Applying statistics and data science 'in the wild'
I write about applications of data and analytical techniques like statistical modelling and simulation to real-world situations. I show how to access and use data, and provide examples of analytical products and the code that produced them.
I investigate a question about the Twitter network, and find that generally (until reaching a level of fame few of us aspire to), having more followers oneself is associated with following people who have less followers, not more.
I outline the stats- and data-related books I most enjoyed reading in 2017.
An interactive network graph is a great way to understand a statistical classification standard.
Resolving an apparent conundrum where the mean spend and other value variables seems to be higher for nearly everywhere... an adventure in double counting (individuals contributing to multiple groups' averages).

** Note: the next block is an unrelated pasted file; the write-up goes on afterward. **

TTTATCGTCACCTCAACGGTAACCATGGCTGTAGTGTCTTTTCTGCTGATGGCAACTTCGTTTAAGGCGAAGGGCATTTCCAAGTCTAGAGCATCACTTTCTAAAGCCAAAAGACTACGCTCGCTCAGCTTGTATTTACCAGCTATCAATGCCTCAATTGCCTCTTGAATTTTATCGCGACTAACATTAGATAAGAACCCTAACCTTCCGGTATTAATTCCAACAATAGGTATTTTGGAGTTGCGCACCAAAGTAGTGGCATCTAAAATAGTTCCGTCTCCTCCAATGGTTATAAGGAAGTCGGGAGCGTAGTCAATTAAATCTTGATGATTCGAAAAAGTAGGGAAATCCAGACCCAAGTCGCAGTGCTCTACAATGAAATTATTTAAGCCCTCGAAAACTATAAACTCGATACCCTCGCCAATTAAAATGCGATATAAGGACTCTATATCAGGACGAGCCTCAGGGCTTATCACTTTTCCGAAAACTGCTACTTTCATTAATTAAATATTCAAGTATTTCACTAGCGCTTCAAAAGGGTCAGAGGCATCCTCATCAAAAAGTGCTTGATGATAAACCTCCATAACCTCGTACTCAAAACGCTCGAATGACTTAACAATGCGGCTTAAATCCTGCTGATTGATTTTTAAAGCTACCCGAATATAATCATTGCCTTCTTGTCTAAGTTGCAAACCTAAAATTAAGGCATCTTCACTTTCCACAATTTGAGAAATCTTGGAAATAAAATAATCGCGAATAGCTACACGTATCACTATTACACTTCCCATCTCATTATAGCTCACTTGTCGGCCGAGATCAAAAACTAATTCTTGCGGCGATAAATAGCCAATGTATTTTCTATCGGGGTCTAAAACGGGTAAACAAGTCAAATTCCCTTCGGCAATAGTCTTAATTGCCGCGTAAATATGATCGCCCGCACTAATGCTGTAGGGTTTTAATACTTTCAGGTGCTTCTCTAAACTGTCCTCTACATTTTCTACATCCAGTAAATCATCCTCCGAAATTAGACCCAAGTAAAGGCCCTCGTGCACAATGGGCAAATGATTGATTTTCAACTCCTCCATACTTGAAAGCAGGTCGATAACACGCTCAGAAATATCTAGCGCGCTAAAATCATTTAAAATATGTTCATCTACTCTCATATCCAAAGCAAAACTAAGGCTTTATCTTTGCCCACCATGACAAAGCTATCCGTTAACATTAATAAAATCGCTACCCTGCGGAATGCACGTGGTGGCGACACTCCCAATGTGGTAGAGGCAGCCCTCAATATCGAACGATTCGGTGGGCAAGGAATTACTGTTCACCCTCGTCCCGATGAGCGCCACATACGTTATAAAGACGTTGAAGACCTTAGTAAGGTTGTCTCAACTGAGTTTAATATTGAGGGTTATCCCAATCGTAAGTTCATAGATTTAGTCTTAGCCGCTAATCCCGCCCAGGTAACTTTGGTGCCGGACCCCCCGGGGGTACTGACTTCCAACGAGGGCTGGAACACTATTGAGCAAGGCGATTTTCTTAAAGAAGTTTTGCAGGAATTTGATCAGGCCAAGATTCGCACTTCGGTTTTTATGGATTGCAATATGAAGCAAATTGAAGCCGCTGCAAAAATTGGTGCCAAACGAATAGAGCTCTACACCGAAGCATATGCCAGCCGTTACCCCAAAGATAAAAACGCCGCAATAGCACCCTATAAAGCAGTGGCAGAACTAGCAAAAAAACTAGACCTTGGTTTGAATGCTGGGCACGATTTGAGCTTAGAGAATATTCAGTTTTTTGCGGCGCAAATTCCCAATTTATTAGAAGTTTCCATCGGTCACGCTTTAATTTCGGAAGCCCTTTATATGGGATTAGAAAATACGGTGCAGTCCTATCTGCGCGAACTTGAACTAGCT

Reflections on recruiting data scientists for the public sector, which could maybe be used as practical guidance for someone.
I note for future use a couple of things to be aware of in using R to schedule the execution of SQL scripts.
Playing around with polishing graphics, including an animation, of the seasonality of plague deaths in medieval Europe, early modern Europe, and nineteenth century India and China.
I explore half a million rows of disaggregated crash data for New Zealand, and along the way illustrate geo-spatial projections, maps, forecasting with ensembles of methods, a state space model for change over time, and a generalized linear model for understanding interactions in a three-way cross tab.
New Zealand's election results have been released and were within the range of my probabilistic predictions. The pollsters did a good job.
A new version of the nzelect R package is on CRAN, with election results by voting location back to 2002, and polls up to the latest election. I show how to extract and understand the "special" votes and how they are different to advance voting.